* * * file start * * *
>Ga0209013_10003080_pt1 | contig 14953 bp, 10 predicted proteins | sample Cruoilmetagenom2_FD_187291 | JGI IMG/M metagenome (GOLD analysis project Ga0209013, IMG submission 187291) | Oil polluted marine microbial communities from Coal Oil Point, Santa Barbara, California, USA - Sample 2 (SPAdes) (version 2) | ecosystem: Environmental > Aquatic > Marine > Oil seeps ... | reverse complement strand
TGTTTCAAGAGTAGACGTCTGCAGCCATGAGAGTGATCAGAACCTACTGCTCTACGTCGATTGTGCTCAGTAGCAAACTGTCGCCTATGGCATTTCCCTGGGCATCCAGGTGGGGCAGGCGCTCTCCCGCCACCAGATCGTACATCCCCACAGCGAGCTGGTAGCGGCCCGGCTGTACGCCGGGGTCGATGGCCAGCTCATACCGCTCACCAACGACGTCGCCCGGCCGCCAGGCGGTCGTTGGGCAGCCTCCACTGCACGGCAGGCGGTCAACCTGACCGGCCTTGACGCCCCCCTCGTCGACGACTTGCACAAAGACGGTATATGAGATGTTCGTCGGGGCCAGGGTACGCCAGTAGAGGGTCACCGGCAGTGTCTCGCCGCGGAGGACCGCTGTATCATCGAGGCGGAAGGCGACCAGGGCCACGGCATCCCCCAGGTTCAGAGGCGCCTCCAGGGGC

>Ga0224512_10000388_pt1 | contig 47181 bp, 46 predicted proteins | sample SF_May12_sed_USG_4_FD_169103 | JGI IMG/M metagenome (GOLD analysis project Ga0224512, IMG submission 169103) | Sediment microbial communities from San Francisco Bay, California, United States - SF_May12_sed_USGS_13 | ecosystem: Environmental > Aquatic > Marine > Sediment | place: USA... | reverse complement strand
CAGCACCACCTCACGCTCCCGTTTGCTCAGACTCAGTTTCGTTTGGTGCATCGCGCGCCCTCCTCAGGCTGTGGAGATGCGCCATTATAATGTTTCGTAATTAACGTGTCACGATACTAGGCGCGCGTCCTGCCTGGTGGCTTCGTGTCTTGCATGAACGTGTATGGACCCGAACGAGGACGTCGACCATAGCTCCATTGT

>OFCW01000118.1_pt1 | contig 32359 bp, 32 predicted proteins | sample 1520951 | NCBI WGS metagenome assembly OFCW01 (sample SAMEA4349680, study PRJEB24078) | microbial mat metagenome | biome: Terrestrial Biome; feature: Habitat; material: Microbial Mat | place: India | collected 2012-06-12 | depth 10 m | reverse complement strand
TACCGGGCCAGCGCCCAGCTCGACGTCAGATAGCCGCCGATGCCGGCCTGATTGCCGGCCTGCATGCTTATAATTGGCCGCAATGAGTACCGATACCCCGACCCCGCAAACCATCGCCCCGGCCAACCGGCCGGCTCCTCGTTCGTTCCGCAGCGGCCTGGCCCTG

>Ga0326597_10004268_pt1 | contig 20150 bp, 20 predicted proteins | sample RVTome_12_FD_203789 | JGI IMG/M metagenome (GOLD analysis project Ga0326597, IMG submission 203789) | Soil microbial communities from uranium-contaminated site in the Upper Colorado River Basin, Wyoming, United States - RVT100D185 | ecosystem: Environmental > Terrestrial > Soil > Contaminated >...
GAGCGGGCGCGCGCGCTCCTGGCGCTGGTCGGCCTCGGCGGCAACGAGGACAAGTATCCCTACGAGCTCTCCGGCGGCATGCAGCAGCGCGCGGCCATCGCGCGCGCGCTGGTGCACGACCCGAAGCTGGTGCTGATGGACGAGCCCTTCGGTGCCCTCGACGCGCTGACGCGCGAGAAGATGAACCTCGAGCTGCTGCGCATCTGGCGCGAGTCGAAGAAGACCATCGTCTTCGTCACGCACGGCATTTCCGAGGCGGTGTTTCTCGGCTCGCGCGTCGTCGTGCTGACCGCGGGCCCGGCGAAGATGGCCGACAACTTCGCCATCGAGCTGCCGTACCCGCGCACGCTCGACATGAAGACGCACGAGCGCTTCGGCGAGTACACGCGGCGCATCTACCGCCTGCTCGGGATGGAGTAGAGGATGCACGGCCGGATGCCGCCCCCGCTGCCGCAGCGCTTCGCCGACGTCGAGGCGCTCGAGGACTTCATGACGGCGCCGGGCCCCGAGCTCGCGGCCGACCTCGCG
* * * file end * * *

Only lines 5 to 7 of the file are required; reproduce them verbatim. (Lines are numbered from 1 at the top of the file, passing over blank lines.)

>OFCW01000118.1_pt1 | contig 32359 bp, 32 predicted proteins | sample 1520951 | NCBI WGS metagenome assembly OFCW01 (sample SAMEA4349680, study PRJEB24078) | microbial mat metagenome | biome: Terrestrial Biome; feature: Habitat; material: Microbial Mat | place: India | collected 2012-06-12 | depth 10 m | reverse complement strand
TACCGGGCCAGCGCCCAGCTCGACGTCAGATAGCCGCCGATGCCGGCCTGATTGCCGGCCTGCATGCTTATAATTGGCCGCAATGAGTACCGATACCCCGACCCCGCAAACCATCGCCCCGGCCAACCGGCCGGCTCCTCGTTCGTTCCGCAGCGGCCTGGCCCTG

>Ga0326597_10004268_pt1 | contig 20150 bp, 20 predicted proteins | sample RVTome_12_FD_203789 | JGI IMG/M metagenome (GOLD analysis project Ga0326597, IMG submission 203789) | Soil microbial communities from uranium-contaminated site in the Upper Colorado River Basin, Wyoming, United States - RVT100D185 | ecosystem: Environmental > Terrestrial > Soil > Contaminated >...